The exceptional Blues for Maggie is the latest album for Whirlwind Recordings from Zhenya Strigalev and it demonstrates a musical elation that belies the title. Together with Argentinian guitarist Federico Dannemann, Mauritian bassist and keyboard player Linley Marthe and American drummer Eric Harland, the Russian-born sax player and composer creates a collection of tracks that together exude joy and cross all sorts of jazz micro-genres.
This live recording – from both Porgy and Bess in Vienna and Paradox in Tilburg – is a truly international collaboration. Each member of this quartet plays with technical skill and the utmost musicality on an extraordinary collection of seven original compositions. Their individual musical background comes together with a subtle mastery.
From the opening of Not Upset, this album combines simplicity with complexity. A reggae feel and Strigalev’s soprano sax begin the simplicity, before the introduction of his alto box and various electronic sounds that interlace the more traditional sounds of bass, guitar and drums. When Coda of Not Upset closes the album, there’s a darker feel to the same melodic line and more electronics that give a freer interpretation. It’s a clever device that gives the album a structure and forbids shuffle.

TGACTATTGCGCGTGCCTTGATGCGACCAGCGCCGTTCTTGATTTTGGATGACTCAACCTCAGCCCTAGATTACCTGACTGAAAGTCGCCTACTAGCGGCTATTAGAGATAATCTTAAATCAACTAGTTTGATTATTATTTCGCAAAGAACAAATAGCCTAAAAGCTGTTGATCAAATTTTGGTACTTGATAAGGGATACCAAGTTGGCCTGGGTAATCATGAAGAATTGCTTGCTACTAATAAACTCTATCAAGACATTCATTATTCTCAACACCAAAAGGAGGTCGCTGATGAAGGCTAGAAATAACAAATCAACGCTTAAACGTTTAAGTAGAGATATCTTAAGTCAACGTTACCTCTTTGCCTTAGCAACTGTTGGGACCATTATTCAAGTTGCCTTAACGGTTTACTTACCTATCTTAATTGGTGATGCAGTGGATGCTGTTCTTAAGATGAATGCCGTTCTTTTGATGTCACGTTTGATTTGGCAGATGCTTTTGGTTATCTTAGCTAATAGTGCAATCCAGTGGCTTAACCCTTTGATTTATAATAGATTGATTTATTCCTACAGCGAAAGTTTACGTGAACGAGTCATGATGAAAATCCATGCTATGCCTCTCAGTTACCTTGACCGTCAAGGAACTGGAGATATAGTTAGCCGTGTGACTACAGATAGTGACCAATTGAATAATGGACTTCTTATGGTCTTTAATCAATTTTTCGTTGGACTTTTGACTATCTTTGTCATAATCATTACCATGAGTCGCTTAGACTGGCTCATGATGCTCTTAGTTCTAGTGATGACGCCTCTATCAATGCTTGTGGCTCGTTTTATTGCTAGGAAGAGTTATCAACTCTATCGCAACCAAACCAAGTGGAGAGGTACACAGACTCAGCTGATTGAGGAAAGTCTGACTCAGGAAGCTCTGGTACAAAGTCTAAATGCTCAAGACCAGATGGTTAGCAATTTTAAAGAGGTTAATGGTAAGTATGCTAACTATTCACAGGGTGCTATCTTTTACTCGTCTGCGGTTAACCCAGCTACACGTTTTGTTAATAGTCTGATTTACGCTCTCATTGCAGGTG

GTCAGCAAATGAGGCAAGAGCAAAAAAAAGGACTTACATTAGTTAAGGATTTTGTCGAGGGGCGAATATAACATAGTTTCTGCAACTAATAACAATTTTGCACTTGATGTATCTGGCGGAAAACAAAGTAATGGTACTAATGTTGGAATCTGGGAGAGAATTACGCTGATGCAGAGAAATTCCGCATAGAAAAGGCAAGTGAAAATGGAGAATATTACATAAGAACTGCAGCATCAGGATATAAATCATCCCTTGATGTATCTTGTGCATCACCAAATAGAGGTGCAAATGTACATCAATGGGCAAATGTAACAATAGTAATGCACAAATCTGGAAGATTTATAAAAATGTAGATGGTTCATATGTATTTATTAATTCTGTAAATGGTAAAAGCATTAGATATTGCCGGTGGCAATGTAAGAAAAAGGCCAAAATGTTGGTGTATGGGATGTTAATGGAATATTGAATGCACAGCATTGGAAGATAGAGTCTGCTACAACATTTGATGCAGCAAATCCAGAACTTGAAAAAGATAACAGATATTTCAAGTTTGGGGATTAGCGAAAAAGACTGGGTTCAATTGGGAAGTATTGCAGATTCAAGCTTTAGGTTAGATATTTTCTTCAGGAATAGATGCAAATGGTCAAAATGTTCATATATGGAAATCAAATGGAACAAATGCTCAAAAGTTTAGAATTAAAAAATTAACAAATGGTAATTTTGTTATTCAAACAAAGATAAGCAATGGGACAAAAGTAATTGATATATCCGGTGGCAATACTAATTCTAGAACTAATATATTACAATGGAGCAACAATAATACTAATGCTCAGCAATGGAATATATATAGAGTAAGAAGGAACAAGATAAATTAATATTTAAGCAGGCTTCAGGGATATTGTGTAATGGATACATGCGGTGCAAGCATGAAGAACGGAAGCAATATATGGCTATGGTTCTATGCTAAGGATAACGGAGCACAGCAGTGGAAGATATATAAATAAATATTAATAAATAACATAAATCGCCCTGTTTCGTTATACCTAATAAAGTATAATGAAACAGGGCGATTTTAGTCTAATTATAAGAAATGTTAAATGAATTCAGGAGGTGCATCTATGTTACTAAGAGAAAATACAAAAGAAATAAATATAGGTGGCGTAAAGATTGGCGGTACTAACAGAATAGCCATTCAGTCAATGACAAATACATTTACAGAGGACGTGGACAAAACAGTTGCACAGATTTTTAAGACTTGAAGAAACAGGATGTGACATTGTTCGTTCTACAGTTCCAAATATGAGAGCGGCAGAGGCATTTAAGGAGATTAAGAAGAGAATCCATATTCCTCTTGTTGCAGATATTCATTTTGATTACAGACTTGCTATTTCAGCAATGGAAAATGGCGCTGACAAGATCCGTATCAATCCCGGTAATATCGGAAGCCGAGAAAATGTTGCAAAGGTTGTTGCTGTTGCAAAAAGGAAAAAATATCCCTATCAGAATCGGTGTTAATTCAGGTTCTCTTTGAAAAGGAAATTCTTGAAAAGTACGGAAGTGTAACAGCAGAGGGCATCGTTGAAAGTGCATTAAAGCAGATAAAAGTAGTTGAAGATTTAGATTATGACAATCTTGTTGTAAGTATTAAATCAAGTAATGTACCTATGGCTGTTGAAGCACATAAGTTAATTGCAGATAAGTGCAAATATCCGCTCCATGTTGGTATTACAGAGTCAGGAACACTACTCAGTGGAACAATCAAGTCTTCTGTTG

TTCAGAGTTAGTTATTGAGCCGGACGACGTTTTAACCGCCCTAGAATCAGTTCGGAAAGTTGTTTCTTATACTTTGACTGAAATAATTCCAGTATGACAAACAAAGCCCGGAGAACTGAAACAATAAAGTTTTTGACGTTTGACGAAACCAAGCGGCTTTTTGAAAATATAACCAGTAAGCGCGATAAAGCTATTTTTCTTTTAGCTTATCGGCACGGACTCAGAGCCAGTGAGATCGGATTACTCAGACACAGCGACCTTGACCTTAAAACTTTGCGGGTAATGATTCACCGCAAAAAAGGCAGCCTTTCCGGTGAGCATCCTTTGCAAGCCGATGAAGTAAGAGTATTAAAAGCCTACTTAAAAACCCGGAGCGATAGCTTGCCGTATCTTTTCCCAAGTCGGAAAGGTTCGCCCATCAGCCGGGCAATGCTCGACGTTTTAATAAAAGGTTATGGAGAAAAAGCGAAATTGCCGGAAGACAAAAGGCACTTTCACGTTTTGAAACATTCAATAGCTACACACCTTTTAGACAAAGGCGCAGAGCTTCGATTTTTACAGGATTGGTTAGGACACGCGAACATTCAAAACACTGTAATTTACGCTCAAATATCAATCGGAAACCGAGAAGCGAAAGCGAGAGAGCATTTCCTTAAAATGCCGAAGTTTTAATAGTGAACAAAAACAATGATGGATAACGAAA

Pinky – the second track – is a lively composition by Strigalev’s friend and bassist Pete Cochrane which leads comfortably to the melodic Wondering About Swing which similarly dances along, while again adding the electronic sounds that make this more than a nod to the dance grooves of the past.
At the heart of Blues for Maggie is the lengthy Take Off Socks – 20 minutes of experimental exploration of melody. Each musician comes into his own in this track, together creating a piece of work that demonstrates the best of musical exchanges.
The dance feel of the album is emphasised in the idiosyncratic latin beat of Happy Professors. Strigalev’s tone and timing are immaculate and he both sits above and melds with the rhythm section. The groove on Little Struggle is irresistible, with Strigalev’s bop-induced solo tieing in beautifully melodically and rhymically with the rest of this ensemble.
Strigalev deserves his place as one of the big hitters in the UK jazz scene of 2018 and Blues for Maggie is a keeper.